U.S. Truckload Market
Learn about the U.S Truckload market
What is Long-Haul trucking?
Long-haul trucking refers to the transportation of goods over long distances, typically across state or national borders. Long-haul trucking is a critical part of the global supply chain, as it enables the movement of goods from manufacturers to customers and helps to keep economies running smoothly.
Long-haul trucking typically involves a driver transporting goods in a tractor-trailer truck. The driver is responsible for driving the truck to the destination, as well as loading and unloading the cargo. Drivers typically work long hours and may be on the road for several days at a time.
To operate a long-haul truck, a driver must obtain a commercial driver's license (CDL), which requires completing specialized training and passing a written and skills test. Drivers must also adhere to federal and state regulations governing hours of service, vehicle maintenance, and other safety measures.
Long-haul trucking companies typically use a variety of strategies to optimize their operations, such as using advanced logistics software to plan routes and schedule deliveries, and implementing fuel-efficient driving practices. They may also use a variety of transportation modes, such as rail or air, to move goods over long distances.
Overall, long-haul trucking plays a vital role in the global supply chain by enabling the movement of goods over long distances and helping to ensure that products are delivered to customers in a timely and cost-effective manner.
Video: How Long-Haul Trucking Works - Watch this first!
America's trucking industry is the lifeblood of the U.S. economy. In fact, nearly every good consumed in the U.S. is put on a truck at some point. As a result, the trucking industry hauled 72.5% of all freight transported in the United States in 2019, equating to 11.84 billion tons. The trucking industry was a $791.7 billion industry in that same year, representing 80.4% of the nation’s freight bill. Three words that describe the U.S. Truckload market:
Low barriers to entry (and exit), a limited regulatory environment and hundreds of thousands of market participants spending nearly $800B annually in gross freight revenues create a volatile environment where truckload rates and carrier capacity are rarely in a state of equilibrium.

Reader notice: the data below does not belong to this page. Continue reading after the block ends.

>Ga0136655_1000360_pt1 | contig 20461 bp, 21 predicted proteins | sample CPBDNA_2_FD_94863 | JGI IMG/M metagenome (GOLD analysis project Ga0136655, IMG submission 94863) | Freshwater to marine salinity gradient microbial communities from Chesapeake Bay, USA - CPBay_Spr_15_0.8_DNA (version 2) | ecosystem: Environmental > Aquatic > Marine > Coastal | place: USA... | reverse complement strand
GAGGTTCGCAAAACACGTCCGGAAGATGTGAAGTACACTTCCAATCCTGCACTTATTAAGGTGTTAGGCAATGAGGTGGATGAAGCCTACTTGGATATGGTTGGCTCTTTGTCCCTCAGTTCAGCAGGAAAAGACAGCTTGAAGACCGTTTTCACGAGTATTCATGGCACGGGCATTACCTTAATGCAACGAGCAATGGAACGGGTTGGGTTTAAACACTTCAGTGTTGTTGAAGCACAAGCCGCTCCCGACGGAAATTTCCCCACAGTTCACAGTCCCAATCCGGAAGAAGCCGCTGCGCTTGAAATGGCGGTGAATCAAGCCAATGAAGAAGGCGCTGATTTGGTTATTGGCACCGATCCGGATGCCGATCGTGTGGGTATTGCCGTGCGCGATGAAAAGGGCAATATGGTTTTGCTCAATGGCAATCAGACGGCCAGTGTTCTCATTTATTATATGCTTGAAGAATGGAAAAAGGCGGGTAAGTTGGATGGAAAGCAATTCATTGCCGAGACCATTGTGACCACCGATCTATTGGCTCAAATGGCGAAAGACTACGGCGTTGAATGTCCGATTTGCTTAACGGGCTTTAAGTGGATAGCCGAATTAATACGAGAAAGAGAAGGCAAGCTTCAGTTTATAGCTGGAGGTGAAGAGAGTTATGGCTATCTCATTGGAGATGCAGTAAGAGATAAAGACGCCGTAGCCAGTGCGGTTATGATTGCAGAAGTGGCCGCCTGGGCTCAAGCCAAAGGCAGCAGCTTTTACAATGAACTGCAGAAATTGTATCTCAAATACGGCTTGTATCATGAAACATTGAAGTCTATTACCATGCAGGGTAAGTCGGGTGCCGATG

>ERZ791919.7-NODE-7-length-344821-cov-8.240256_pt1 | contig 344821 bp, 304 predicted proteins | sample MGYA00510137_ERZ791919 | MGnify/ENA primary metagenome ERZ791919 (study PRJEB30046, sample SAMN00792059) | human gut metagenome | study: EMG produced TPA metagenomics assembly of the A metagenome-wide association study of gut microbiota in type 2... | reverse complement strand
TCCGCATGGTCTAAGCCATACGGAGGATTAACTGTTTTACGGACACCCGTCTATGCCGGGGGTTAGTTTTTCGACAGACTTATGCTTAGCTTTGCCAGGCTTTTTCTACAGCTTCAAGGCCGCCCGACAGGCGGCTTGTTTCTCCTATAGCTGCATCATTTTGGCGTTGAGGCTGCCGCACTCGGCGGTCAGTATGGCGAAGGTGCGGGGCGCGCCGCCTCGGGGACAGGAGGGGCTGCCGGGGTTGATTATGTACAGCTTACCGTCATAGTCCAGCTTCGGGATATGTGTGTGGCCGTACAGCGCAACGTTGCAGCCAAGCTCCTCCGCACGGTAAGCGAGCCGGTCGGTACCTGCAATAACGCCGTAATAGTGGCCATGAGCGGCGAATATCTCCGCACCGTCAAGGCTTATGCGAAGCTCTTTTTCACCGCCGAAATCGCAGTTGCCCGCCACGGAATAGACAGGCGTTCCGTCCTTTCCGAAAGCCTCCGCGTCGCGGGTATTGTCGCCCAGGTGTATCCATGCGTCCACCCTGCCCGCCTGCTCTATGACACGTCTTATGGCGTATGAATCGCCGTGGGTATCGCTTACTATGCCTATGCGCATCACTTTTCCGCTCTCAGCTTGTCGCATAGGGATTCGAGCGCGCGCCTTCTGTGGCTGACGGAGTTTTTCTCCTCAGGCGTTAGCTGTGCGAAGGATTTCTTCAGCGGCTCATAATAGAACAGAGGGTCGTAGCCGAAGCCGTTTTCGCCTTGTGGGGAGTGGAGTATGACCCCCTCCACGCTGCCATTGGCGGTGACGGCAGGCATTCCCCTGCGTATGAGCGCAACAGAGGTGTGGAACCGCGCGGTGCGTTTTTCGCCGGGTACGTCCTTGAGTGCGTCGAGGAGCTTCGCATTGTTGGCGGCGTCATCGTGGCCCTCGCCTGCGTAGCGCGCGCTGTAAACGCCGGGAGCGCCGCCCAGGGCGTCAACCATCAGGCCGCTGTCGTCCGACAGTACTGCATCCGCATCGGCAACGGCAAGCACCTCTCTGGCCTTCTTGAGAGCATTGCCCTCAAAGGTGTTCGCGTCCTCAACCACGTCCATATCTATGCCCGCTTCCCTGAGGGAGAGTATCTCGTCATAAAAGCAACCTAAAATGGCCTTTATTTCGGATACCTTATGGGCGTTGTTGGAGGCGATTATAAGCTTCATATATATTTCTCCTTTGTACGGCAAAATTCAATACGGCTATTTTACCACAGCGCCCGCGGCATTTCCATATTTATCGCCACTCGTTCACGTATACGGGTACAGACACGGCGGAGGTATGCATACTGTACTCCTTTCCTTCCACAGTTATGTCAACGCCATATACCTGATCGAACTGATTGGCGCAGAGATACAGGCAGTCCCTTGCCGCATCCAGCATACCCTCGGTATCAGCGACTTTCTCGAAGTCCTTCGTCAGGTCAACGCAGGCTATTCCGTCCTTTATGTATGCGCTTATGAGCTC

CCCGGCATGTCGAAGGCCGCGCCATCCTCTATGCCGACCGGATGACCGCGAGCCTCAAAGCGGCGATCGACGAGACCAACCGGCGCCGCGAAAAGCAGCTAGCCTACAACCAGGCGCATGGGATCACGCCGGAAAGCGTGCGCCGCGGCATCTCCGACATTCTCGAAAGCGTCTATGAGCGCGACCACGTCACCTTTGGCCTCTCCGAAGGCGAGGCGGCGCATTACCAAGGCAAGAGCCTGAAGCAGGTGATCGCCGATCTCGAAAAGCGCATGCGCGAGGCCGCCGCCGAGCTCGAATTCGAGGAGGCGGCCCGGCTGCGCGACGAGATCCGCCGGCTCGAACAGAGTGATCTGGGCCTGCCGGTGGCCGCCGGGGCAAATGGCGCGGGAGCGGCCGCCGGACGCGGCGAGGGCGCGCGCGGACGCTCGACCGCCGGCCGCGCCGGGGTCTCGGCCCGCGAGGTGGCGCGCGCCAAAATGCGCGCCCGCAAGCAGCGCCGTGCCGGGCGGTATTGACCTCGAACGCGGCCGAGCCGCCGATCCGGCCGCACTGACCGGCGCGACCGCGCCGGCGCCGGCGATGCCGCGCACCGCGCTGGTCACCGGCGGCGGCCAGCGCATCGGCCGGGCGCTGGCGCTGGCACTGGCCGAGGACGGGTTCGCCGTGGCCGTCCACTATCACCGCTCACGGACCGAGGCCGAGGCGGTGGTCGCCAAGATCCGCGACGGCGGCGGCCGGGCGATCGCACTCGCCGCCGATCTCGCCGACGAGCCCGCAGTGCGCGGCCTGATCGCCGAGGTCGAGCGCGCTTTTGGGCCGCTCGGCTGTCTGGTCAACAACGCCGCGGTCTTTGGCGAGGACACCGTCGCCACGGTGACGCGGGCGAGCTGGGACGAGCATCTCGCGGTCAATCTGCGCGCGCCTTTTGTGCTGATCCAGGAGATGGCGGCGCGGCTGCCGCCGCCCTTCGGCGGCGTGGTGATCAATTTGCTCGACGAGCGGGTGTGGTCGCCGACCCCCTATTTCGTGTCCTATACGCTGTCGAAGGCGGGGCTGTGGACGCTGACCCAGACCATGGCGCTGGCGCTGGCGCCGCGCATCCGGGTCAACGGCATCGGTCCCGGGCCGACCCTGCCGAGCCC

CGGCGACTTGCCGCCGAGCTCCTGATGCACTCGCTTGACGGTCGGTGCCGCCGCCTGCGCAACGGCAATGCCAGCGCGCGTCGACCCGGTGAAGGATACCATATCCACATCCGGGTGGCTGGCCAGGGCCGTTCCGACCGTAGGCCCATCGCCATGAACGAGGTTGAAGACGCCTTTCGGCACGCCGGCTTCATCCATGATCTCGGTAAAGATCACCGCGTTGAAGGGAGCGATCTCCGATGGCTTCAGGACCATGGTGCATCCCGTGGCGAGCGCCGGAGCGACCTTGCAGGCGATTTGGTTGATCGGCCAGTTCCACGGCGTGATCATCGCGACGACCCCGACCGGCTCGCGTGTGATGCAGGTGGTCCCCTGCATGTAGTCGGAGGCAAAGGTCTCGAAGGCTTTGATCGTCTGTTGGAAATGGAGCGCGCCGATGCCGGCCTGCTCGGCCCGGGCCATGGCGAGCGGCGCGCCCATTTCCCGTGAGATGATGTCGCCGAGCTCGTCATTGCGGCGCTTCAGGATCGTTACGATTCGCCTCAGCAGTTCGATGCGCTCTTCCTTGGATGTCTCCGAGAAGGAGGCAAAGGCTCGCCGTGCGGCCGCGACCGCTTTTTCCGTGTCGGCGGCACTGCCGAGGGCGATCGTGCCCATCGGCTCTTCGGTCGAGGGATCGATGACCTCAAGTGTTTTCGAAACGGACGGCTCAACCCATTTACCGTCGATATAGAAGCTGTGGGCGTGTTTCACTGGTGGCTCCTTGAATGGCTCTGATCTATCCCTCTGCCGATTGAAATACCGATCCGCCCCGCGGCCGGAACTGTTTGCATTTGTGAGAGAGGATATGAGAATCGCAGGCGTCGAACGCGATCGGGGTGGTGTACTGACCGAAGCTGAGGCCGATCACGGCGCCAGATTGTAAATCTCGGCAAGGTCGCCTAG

Between the constant volatility and a rapid influx of new technologies, the U.S. truckload market can be difficult to navigate.
Even though it may seem chaotic, the heart of the market beats to a consistent rhythm (as it has for decades): the continual ebb and flow of supply and demand.
This re-balancing act creates a predictable pattern. By measuring this pattern, we can clearly see a recurring cycle.
As long as the basic structure of the market remains the same (huge, fragmented carrier base), we can expect the cycle to continue repeating with some regularity.
Full Truckload (FTL))
What is the full truckload market?
The full truckload (FTL) market refers to the segment of the trucking industry that specializes in transporting larger shipments that require a full truckload. Full truckload carriers typically transport a single shipper's goods on a single truck and charge a flat rate for the entire load.
FTL shipments are typically larger and more time-sensitive than less-than-truckload (LTL) shipments, which are consolidated from multiple shippers onto a single truck. FTL shipments may also require specialized equipment or handling, such as refrigerated trailers for temperature-controlled shipments.
The FTL market is an important part of the overall trucking industry, as it helps to transport a wide variety of goods, including manufactured goods, raw materials, and consumer products, from one location to another. FTL carriers may work with shippers directly or through intermediaries such as freight brokers.
Understanding and tracking trends in the FTL market can be important for carriers, shippers, and other stakeholders in the transportation industry, as it can help them make informed decisions about business strategy and operations.
The less-than-truckload (LTL) market refers to the segment of the trucking industry that specializes in transporting smaller shipments that do not require a full truckload. LTL carriers consolidate shipments from multiple shippers onto a single truck and charge by the weight or volume of the shipment.
LTL shipments are typically smaller and less time-sensitive than full truckload (FTL) shipments, which are dedicated to a single shipper's goods on a single truck. LTL carriers may offer a variety of services, such as standard or expedited delivery, as well as specialized services for handling hazardous materials or temperature-controlled shipments.
The LTL market is an important part of the overall trucking industry, as it helps to transport a wide variety of goods, including manufactured goods, raw materials, and consumer products, from one location to another. LTL carriers may work with shippers directly or through intermediaries such as freight brokers.
Understanding and tracking trends in the LTL market can be important for carriers, shippers, and other stakeholders in the transportation industry, as it can help them make informed decisions about business strategy and operations.